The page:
The development of Jewish ideas of angels : Egyptian and Hellenistic connections, ca. 600 BCE to ca. 200 CE
Thesis (PhD (Ancient Studies))--University of Stellenbosch, 2007.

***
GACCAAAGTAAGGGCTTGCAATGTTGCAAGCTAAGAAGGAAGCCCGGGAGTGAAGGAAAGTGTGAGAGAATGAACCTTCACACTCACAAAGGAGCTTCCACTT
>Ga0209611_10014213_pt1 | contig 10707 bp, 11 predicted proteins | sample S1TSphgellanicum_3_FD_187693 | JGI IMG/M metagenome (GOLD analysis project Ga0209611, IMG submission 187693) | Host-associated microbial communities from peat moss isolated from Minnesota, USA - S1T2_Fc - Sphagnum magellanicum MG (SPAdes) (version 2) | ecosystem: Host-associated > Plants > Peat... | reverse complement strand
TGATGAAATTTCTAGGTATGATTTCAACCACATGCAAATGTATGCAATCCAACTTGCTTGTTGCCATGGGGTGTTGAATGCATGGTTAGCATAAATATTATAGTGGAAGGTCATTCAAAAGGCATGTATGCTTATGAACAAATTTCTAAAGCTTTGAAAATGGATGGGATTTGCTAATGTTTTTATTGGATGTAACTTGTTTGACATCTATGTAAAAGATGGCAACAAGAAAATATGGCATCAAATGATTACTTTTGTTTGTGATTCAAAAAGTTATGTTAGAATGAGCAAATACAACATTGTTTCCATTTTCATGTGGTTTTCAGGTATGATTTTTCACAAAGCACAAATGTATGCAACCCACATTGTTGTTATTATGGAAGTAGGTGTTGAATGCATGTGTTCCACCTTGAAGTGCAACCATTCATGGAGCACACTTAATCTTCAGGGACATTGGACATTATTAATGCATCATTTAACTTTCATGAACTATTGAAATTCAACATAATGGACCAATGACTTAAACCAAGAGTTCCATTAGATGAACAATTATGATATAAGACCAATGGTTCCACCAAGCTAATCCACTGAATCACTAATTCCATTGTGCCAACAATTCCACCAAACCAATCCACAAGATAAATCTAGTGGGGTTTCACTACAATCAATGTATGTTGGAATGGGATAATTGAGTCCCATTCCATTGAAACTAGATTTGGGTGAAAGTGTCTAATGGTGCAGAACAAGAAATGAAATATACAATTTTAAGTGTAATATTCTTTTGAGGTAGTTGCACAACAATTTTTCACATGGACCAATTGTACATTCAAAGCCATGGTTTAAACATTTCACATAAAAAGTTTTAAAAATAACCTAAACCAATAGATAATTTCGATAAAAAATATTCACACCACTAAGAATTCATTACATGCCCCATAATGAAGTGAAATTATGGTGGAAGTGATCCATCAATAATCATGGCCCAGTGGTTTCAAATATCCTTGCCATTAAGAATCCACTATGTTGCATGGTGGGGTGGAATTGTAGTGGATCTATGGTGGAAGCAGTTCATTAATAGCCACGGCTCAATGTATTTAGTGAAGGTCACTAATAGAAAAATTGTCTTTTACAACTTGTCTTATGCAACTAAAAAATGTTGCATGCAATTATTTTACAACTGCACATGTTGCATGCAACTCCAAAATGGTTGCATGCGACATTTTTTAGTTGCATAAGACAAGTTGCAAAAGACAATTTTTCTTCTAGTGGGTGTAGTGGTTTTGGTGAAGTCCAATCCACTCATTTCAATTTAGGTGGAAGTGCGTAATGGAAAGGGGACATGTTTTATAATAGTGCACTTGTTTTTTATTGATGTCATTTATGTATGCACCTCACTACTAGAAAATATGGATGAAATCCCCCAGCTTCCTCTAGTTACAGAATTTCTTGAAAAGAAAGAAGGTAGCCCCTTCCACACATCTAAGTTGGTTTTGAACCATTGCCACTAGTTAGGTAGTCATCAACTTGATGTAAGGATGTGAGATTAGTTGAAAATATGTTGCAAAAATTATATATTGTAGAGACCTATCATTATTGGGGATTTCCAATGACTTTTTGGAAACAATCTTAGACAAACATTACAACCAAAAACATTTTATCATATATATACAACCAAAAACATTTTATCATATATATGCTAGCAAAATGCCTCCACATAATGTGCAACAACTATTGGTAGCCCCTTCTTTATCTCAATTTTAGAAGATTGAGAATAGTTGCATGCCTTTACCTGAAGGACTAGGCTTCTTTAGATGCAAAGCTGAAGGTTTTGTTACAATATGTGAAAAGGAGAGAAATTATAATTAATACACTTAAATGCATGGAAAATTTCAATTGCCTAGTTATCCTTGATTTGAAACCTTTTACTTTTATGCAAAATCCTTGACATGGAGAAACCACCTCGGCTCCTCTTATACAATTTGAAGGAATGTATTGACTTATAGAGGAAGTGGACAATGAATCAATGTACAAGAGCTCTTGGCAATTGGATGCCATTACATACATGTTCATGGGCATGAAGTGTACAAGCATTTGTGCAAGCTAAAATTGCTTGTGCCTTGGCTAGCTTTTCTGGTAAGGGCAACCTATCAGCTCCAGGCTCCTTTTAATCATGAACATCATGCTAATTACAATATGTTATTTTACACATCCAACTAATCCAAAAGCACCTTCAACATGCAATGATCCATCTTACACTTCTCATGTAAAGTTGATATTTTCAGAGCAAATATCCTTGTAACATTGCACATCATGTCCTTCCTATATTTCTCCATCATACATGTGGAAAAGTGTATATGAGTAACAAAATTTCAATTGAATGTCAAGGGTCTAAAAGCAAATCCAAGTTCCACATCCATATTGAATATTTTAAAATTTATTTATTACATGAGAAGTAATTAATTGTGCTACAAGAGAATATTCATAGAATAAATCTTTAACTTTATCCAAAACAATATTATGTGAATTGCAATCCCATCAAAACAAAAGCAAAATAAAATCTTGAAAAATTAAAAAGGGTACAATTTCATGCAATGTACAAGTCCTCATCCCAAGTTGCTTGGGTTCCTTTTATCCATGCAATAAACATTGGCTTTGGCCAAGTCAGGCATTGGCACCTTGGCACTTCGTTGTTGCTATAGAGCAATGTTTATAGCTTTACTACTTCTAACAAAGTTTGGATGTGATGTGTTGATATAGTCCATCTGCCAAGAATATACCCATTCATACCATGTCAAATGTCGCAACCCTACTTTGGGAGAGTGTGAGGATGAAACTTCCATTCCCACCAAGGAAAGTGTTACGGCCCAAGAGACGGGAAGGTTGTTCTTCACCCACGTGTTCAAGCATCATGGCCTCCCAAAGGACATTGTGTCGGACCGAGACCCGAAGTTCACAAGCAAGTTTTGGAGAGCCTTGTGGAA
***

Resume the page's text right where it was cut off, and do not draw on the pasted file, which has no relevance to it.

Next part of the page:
This dissertation sets out to test the hypothesis that Egyptian and Hellenistic connections to Jewish beliefs about the functioning of angels facilitated the reception of Christianity. The method of investigation involved a close reading, combined with a History of Religions methodology, of certain texts with marked angelological content. The presence of certain motifs, especially “throne” and “sun/fire”, which were identified as characteristic of angelic functioning, were compared across the entire spectrum of texts. In this way the diachronic development of major angelological motifs became apparent, and the synchronic connections between the respective cultural contexts became noticeable. The course the research followed is reflected in the list of Contents. Ancient Egyptian myth and ritual associated with solar worship, together with Divine Council imagery, provides a pattern of mediation between heaven and earth via two crucial religious concepts which underly Jewish beliefs about the functioning of angels: 1) the concept of a supreme God as the king of the Gods as reflected in Divine Council imagery, and 2) the unique Egyptian institution of the king as the divine son of god (also related to the supremacy of the sun god). The blending of these two concepts can be seen in Ezekiel 1 and 10, where the throne of God is the source of angelic mediation between heaven and earth. An important stimulus to change was the vexed issue of theodicy, which in the traumatic history of the Israelites / Jews, forced new ways of thinking about angels, who in some contexts were implicated in evil and suffering on earth. In the hellenistic period, attainment to the throne of God in heaven becomes the goal of heavenly ascent, reflected in various ways in all three cultural contexts, and specifically by means of merkabah mysticism in the Jewish context; the basic concern is deification of human beings. It was this seminal cultural mixture which mediated Christianity as an outcome of Jewish angelology. The characteristic ambiguity of Jewish descriptions of angelic appearances, as reflected in the Hebrew Bible and in the Book of Revelation, functioned purposefully in this regard. Analysis of the distribution of angelological motifs amongst the Christian texts reflects Jewish angelological traditions, both in terms of merkabah mysticism in the Letter to the Hebrews, and in angelomorphic appearances of Jesus in the Book of Revelation.